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The Supreme Court is now hearing the most closely watched environmental case in decades, which may decide the future of greenhouse gas regulation under the Clean Air Act. This case has already been the subject of an unprecedented Supreme Court stay that short-circuited the Obama administration's climate agenda and not one, but two, 7+ hour arguments before the D.C. Circuit. Jonathan Brightbill and Kevin Poloncarz, who argued the case before the D.C. Circuit, joined us to discuss what it means for the future of climate regulation and administrative law.

Under the Clean Air Act, the Environmental Protection Agency regulates greenhouse gas emissions from various sources including new cars and new industrial sources. But a large proportion of the country's greenhouse gas emissions come from existing sources, such as the nation's coal and natural gas power plants, which provide over half of American electricity.

In 2015, the Obama administration issued a regulation for existing fossil fuel power plants under Clean Air Act §111(d), which allows the EPA to “establish a procedure” for each state to adopt “standards of performance” for existing sources of air pollutants. The administration called this rule the "Clean Power Plan." It was controversial, in part, because it went beyond asking states to make their existing power plants run more efficiently. Instead, it went "beyond the fenceline" of the power plant to encourage non-fossil sources of electricity such as wind and solar power and shrink the fossil-fuel power sector.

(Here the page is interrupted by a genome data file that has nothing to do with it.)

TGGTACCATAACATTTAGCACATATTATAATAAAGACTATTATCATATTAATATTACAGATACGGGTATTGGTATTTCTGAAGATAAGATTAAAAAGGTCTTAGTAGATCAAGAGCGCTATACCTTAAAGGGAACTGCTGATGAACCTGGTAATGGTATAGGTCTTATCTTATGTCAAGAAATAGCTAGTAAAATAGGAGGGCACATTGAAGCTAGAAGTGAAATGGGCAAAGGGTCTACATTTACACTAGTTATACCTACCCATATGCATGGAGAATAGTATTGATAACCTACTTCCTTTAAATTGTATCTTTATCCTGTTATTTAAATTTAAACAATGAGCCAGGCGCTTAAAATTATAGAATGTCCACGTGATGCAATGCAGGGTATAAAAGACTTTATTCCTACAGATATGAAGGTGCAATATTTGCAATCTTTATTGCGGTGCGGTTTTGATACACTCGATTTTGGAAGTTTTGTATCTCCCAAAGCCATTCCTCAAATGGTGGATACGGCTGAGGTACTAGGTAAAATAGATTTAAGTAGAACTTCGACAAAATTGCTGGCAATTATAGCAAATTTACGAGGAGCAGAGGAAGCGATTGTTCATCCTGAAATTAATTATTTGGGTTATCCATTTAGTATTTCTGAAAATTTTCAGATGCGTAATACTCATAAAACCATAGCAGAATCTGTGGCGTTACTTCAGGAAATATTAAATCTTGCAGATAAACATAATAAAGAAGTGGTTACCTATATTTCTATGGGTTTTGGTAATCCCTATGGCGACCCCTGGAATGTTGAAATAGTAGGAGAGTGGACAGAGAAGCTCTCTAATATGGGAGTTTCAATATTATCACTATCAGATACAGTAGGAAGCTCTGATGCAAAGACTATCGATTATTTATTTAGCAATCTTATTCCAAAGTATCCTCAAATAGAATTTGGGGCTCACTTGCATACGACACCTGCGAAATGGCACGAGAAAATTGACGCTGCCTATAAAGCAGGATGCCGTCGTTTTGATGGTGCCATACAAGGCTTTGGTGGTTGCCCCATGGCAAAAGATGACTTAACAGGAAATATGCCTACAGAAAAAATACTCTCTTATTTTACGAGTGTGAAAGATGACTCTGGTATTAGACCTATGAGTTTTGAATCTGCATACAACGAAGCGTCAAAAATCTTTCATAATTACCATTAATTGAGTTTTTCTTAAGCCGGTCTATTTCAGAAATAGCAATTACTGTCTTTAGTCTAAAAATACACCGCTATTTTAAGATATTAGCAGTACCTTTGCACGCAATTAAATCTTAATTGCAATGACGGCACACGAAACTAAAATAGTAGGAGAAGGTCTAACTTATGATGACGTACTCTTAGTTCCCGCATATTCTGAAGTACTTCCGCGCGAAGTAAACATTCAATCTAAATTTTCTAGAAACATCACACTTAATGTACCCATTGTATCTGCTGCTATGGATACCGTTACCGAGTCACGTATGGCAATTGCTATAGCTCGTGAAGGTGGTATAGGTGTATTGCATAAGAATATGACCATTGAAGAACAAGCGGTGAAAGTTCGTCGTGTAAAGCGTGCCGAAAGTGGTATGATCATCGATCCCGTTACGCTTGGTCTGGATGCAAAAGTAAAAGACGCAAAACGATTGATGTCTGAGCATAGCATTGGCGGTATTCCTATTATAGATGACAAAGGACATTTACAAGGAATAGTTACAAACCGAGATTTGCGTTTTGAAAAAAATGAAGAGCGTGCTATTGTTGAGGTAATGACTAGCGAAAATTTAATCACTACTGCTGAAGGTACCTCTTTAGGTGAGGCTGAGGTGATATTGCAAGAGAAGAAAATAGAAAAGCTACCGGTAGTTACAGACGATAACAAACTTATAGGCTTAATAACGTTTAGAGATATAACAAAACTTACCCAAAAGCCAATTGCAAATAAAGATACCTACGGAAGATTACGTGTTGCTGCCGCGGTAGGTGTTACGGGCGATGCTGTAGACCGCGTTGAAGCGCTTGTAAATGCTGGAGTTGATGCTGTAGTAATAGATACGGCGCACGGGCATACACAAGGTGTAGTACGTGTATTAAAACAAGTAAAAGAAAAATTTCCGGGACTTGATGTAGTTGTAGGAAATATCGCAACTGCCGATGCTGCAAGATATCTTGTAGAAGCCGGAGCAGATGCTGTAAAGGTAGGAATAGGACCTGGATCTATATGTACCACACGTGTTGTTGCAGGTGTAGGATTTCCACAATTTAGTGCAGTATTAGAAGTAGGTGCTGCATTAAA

The Clean Power Plan never went into effect because the Supreme Court stayed its implementation on February 9, 2016. The D.C. Circuit heard more than 7 hours of argument on the validity of the Clean Power Plan but never ruled on it because the Trump administration repealed it and replaced it with its own rule, which it called the "Affordable Clean Energy Rule," and was limited to promoting efficiency measures at existing fossil fuel plants. The D.C. Circuit then heard 9 more hours of argument on this new rule, before striking it down on January 19, 2021. The court held that EPA's authority was not so limited.

The Supreme Court granted certiorari to decide whether Clean Air Act §111(d) gives "the EPA authority not only to impose standards based on technology and methods that can be applied at and achieved by that existing source, but also allows the agency to develop industry-wide systems like cap-and-trade regimes." The case is an important sequel in the Court's lines of cases on how much deference executive agencies should receive to decide major questions of policy and whether Congress might authorize dramatic agency action from relatively obscure provisions—hiding an elephant in a mousehole.


  • Jonathan Brightbill, Partner, Winston & Strawn LLP
  • Kevin Poloncarz, Partner, Covington & Burling LLP
  • [Moderator] James W. Coleman, Robert G. Storey Distinguished Faculty Fellow and Professor of Law, Southern Methodist University Dedman School of Law

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As always, the Federalist Society takes no position on particular legal or public policy issues; all expressions of opinion are those of the speaker.